“Natural Killer Cells” to Fight Viral Infections Like COVID-19 Awarded NSF Funding

| July 12, 2021

Eun Ji Chung and her team will examine the properties of these powerful cells and how they can be developed into treatments for COVID-19 and other viral infections.

A new project will examine how the behavior of natural killer cells can be harnessed in the treatment of viral infections like COVID-19. Image/NIH

A new National Science Foundation-funded project will study the function of “natural killer cells”, a type of white blood cell that fights viral infection, to examine how they can be harnessed for successful treatments for viral infections such as COVID-19.

Natural killer cells are the human body’s first line of defense against viral infections, helping to eliminate unhealthy host cells. While these natural killer cells have been highlighted as a strong potential treatment approach for viral infections, the therapy poses significant challenges. The treatment is high-cost, the cells have a short shelf-life and there has been limited cell survival in vivo.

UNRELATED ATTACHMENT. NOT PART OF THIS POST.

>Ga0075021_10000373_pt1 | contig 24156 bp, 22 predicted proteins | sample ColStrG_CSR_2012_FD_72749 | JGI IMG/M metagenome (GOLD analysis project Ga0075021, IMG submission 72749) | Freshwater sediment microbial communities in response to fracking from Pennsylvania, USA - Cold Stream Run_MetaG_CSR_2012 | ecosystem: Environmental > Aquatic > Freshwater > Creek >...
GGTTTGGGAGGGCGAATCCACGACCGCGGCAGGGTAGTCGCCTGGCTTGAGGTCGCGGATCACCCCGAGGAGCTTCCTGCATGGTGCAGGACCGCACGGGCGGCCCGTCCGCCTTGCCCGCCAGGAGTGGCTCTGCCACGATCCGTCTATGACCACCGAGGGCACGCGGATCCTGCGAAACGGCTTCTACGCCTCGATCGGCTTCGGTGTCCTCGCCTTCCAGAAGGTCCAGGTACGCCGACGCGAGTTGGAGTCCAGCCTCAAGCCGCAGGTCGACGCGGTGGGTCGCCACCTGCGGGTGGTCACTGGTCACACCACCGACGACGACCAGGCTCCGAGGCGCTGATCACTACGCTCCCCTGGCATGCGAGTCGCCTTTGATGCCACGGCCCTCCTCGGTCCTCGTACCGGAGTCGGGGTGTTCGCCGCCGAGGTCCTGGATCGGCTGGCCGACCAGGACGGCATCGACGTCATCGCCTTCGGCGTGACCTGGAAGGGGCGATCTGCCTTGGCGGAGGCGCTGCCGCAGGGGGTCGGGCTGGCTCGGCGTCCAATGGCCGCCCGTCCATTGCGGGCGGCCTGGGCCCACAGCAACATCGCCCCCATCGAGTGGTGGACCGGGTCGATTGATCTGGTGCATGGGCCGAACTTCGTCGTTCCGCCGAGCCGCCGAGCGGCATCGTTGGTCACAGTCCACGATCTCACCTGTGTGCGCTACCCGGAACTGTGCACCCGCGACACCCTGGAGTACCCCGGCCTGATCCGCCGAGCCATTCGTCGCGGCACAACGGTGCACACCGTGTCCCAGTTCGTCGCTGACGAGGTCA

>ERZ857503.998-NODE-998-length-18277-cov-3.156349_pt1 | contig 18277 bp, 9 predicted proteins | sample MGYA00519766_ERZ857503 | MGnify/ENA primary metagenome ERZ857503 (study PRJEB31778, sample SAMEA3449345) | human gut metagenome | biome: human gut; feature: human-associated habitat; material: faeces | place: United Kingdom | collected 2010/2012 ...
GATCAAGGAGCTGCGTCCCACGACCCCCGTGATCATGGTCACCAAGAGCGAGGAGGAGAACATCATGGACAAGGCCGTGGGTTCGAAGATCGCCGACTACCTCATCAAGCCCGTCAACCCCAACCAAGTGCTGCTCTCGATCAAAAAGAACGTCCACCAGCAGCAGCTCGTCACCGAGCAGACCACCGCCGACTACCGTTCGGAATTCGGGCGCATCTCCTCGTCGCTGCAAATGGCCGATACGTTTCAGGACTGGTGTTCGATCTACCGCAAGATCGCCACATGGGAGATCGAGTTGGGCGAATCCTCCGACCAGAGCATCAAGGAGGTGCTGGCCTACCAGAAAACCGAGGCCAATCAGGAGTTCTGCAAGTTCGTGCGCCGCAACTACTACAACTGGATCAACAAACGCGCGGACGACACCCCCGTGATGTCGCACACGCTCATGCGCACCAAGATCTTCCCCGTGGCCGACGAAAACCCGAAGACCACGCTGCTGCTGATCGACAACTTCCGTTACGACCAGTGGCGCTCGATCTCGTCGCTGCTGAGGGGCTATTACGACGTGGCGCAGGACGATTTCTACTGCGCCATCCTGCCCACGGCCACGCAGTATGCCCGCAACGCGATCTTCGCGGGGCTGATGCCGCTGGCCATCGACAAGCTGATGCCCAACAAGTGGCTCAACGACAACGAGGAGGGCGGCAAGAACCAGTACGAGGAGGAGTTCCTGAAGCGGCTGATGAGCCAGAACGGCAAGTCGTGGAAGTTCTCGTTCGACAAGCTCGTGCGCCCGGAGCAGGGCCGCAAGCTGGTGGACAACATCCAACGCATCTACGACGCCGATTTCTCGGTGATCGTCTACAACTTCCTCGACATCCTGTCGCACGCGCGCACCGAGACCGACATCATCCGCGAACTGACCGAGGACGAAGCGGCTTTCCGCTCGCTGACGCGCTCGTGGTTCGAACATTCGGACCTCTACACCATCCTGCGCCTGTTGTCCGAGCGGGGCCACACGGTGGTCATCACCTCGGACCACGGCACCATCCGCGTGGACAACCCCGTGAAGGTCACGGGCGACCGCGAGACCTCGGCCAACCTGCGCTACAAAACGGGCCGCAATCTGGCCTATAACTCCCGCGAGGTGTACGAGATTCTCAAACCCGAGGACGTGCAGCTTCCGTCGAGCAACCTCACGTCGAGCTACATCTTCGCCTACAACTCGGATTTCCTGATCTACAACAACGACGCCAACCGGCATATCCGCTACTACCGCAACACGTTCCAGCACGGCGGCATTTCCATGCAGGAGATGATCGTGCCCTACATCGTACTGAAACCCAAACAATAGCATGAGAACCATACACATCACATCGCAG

The new NSF project, project, awarded nearly $145,000, will look into how the natural killing properties of these cells can inform the design of stable biomimetic drug delivery methods, with the team led by Karl Jacob Jr. and Karl Jacob III Early-Career Chair Eun Ji Chung.

The results may be significant for developing novel treatment options for COVID-19 infections, as well as offering potential benefits for immunotherapy for a range of other viral infections.

Chung and her team will evaluate the natural killing properties in human-sourced cells as well as the material properties, lipid, protein and RNA membrane and carbon composition of natural killer cells’ extracellular vesicles (NKE). The researchers will then look at the anti-viral activity in cells infected with SARS-CoV-2 and assess how differences in NKE composition and materials properties influences their function.

The project will also have an education and outreach component, including recruitment, training, and mentoring of undergraduate and graduate students from diverse backgrounds. The researchers will also partner with Los Angeles’ 32nd Street School for classes and hands-on activities about bio-nanomaterials, including nanoparticle carriers in recent COVID-19 vaccines. The research team will also be involved in an annual program that will include bio-nanotechnology demonstrations at the California Science Center, and NanoPeek, a social media platform that showcases bio-nanotechnology content.

Further information on the project is available via the National Science Foundation.

 

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